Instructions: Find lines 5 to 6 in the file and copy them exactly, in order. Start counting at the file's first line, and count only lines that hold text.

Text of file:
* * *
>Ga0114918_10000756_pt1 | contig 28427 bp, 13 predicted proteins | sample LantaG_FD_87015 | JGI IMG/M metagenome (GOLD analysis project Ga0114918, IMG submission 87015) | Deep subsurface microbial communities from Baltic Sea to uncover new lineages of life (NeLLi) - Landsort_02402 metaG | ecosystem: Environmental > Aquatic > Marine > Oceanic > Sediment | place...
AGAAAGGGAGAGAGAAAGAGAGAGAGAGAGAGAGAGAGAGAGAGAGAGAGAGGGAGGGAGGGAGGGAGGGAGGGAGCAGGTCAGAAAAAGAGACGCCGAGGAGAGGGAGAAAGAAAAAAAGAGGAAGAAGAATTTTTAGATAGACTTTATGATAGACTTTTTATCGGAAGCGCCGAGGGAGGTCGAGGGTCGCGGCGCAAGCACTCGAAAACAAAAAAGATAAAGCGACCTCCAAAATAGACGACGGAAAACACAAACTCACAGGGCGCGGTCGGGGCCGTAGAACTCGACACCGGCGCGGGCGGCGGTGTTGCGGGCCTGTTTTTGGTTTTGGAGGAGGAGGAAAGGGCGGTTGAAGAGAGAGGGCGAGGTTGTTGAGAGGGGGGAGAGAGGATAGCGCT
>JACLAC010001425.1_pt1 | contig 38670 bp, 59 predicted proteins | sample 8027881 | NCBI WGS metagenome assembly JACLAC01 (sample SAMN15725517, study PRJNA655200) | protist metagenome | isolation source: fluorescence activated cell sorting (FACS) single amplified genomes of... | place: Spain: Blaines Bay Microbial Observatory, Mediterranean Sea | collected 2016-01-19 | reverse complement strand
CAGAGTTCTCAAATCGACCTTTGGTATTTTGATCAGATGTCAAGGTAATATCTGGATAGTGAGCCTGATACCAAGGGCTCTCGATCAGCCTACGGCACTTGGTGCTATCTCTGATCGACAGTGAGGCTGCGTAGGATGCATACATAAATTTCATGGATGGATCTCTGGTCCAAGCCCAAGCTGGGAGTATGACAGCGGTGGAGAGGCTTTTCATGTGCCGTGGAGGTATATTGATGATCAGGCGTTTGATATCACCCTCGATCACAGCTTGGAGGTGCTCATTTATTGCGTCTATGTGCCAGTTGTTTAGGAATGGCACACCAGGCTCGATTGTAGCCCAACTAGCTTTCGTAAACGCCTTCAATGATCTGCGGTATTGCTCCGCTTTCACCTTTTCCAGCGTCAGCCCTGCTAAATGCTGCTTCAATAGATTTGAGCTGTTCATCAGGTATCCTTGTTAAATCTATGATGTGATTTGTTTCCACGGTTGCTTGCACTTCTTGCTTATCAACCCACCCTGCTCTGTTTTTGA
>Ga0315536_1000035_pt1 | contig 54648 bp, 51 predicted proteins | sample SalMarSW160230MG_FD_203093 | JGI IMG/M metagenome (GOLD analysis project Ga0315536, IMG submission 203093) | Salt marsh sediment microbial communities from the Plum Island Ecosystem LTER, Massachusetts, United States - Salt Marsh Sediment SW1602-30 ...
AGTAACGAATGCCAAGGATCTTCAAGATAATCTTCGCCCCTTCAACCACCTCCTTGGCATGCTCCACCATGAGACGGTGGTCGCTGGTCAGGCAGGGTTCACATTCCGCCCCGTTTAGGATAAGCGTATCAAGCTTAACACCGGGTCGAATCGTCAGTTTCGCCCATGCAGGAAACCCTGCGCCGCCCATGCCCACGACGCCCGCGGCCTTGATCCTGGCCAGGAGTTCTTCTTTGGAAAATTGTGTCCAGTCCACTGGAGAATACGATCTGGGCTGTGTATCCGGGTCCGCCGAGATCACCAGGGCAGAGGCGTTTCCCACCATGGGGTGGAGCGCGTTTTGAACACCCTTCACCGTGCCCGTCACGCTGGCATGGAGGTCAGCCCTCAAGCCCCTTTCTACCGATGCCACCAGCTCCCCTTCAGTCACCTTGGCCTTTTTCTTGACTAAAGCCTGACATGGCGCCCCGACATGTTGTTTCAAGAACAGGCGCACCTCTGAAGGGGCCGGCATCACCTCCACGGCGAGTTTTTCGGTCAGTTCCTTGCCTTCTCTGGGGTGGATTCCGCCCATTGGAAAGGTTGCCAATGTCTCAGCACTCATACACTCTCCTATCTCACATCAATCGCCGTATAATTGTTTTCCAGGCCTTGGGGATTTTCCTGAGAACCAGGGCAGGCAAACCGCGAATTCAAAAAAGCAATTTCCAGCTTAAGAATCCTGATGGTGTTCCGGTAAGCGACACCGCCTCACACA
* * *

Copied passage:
>Ga0315536_1000035_pt1 | contig 54648 bp, 51 predicted proteins | sample SalMarSW160230MG_FD_203093 | JGI IMG/M metagenome (GOLD analysis project Ga0315536, IMG submission 203093) | Salt marsh sediment microbial communities from the Plum Island Ecosystem LTER, Massachusetts, United States - Salt Marsh Sediment SW1602-30 ...
AGTAACGAATGCCAAGGATCTTCAAGATAATCTTCGCCCCTTCAACCACCTCCTTGGCATGCTCCACCATGAGACGGTGGTCGCTGGTCAGGCAGGGTTCACATTCCGCCCCGTTTAGGATAAGCGTATCAAGCTTAACACCGGGTCGAATCGTCAGTTTCGCCCATGCAGGAAACCCTGCGCCGCCCATGCCCACGACGCCCGCGGCCTTGATCCTGGCCAGGAGTTCTTCTTTGGAAAATTGTGTCCAGTCCACTGGAGAATACGATCTGGGCTGTGTATCCGGGTCCGCCGAGATCACCAGGGCAGAGGCGTTTCCCACCATGGGGTGGAGCGCGTTTTGAACACCCTTCACCGTGCCCGTCACGCTGGCATGGAGGTCAGCCCTCAAGCCCCTTTCTACCGATGCCACCAGCTCCCCTTCAGTCACCTTGGCCTTTTTCTTGACTAAAGCCTGACATGGCGCCCCGACATGTTGTTTCAAGAACAGGCGCACCTCTGAAGGGGCCGGCATCACCTCCACGGCGAGTTTTTCGGTCAGTTCCTTGCCTTCTCTGGGGTGGATTCCGCCCATTGGAAAGGTTGCCAATGTCTCAGCACTCATACACTCTCCTATCTCACATCAATCGCCGTATAATTGTTTTCCAGGCCTTGGGGATTTTCCTGAGAACCAGGGCAGGCAAACCGCGAATTCAAAAAAGCAATTTCCAGCTTAAGAATCCTGATGGTGTTCCGGTAAGCGACACCGCCTCACACA